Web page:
The CPM which was formed in 1964 through a split in the CPI was constrained to face the three-pronged attack of Naxalite militants, CPI workers and the Congress Government without giving finishing touches to its tactical document and its revised Party Programme. The Party was forced to confront its enemies without properly assimilating the political essence of these documents among them and also in its rank and file. The imposition of the Emergency rule subsequently resulted in total disunity of the PB on policy issues as well as tactical line and the resignation of the General Secretary, P. Sundarayya.
It was the exemplary and strenuous work of EMS, who was asked to take over the General Secretary-ship by the Party, that unified the Party again in a long process. The Jalandhar Party Congress of 1978 took the decision to convert the CPM into a Mass Revolutionary Party. EMS left the leading role only after the CPM’s total membership rose from 1,60,000 in Salkia to 5,79,000 in the Chennai Party Congress in 1992. This was at a time when Communist Parties all over the world were facing severe setback. Per annum membership growth was 32,000 and the growth rate was 5.55 per cent. In the last 23 years annual membership growth nosedived to 20,000 and the growth rate has fallen by 4.34 per cent.
The presence in Parliament and State Assem-blies and the growth of class and mass organi-sations also fell accordingly. Even in the election in 1960 after the ‘Vimochana Samaram’ the undivided Communist Party got 40 per cent votes in Kerala. But in 2014 the CPM-CPI together polled a mere 29.17 per cent and the total vote of the LDF is just 41.95 per cent. The Indian Communist Party in its inception from Tashkent onwards had emphasised the need to organise the workers and peasants to strengthen and advance the national movement. The Party also suggested the tactical line and slogan that showed the path of Indian independence. In the 21st Party Congress, however, the CPM decided the National Tactical Policy and abandoned the efforts to form the government at the Centre based on a programme. Instead it gave permission to State Party units to take appro-priate decisions at the State level.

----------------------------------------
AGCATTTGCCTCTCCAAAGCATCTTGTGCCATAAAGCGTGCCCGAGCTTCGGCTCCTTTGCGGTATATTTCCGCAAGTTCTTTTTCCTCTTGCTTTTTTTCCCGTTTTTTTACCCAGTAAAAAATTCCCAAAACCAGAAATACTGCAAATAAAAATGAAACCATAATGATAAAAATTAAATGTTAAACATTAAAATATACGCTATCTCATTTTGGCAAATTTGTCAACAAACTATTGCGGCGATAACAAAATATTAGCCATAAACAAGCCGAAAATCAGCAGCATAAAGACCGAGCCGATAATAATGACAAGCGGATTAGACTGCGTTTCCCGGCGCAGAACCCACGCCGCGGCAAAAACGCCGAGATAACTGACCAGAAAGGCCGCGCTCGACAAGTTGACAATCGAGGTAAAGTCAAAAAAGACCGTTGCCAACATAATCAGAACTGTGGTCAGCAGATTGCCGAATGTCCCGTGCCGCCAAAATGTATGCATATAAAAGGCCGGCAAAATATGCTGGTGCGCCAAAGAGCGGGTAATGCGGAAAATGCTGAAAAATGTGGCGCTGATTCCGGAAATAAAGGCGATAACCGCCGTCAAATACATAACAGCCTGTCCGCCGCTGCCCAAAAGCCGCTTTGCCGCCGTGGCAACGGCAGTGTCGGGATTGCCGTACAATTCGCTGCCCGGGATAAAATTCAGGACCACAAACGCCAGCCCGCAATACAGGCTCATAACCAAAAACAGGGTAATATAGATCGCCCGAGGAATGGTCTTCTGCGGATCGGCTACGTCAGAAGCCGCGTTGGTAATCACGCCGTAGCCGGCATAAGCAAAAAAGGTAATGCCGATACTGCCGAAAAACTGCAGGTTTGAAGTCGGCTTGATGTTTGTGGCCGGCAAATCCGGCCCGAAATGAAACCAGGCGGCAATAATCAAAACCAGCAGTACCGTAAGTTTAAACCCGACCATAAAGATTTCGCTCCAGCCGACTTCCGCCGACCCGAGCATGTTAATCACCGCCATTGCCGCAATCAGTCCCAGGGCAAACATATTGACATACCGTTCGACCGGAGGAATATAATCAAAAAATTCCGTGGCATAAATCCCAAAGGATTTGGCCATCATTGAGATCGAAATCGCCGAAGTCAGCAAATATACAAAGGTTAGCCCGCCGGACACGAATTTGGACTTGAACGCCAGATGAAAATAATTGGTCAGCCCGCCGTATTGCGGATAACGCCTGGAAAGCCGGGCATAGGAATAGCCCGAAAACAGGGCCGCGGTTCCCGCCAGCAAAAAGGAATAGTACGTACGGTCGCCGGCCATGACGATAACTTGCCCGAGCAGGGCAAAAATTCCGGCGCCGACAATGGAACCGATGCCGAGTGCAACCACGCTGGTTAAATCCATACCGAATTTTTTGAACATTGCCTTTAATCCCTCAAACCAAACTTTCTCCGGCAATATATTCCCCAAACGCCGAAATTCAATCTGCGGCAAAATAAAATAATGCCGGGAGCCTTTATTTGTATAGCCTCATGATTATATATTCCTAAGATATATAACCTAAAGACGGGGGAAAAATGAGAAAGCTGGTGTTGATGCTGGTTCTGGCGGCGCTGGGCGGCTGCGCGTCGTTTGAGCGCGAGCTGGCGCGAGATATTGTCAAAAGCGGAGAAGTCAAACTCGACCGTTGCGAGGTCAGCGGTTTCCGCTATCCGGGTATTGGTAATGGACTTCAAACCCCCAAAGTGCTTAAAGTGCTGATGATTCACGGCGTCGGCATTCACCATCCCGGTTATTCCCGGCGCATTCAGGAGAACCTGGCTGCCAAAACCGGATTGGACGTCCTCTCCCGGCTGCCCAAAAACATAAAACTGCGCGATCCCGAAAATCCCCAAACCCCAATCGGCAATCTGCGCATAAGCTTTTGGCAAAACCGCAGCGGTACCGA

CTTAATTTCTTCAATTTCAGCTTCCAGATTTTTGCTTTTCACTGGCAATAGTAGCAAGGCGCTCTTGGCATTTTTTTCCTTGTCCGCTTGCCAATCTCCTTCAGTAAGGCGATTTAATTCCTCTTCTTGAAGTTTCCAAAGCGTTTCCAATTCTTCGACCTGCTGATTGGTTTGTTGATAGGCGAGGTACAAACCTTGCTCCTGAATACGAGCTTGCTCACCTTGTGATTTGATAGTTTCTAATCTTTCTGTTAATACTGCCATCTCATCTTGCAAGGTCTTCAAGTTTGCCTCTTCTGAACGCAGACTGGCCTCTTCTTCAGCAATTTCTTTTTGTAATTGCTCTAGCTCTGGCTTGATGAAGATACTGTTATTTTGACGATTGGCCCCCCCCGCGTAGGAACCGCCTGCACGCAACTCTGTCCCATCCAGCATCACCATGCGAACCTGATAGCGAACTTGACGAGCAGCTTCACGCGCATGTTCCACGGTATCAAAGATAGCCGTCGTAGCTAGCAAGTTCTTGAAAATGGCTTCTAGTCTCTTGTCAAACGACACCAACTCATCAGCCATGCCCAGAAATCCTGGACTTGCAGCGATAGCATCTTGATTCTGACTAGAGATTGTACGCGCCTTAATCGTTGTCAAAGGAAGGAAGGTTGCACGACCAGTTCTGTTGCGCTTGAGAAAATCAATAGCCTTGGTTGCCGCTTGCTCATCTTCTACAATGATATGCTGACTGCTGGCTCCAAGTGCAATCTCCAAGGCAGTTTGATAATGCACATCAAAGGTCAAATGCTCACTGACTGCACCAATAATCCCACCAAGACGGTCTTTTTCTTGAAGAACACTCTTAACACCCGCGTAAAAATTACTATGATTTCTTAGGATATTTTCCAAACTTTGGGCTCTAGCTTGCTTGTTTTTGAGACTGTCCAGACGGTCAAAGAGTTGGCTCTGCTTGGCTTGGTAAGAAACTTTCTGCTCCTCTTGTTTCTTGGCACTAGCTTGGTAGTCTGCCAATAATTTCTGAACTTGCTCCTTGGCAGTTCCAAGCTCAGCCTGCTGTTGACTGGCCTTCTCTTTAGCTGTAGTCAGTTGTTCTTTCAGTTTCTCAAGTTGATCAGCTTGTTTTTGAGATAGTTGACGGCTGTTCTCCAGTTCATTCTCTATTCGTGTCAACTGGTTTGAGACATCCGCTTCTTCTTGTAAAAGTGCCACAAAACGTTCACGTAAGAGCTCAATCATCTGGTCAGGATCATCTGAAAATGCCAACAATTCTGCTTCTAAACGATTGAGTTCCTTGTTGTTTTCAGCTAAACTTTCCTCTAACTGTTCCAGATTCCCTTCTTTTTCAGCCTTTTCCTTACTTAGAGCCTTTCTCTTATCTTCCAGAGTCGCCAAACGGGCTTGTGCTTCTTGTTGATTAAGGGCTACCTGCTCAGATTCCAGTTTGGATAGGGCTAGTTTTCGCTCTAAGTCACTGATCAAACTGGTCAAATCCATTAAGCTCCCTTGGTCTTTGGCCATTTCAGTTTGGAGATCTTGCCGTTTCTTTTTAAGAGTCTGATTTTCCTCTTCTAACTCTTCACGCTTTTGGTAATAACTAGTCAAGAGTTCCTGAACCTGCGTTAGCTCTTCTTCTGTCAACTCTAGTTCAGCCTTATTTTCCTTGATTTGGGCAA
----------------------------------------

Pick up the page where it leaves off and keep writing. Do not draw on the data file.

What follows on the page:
Yechury after assuming the General Secretary-ship said in an interview: “The immediate task before me is to revive the Party. The Party is in total disarray both organisationally as well as in Parliament. Resurrection is possible only if you have abundance of inner strength. Even otherwise, humanism is an integral part of the Marxist.” Those who lead and work for the Party should assimilate this lesson.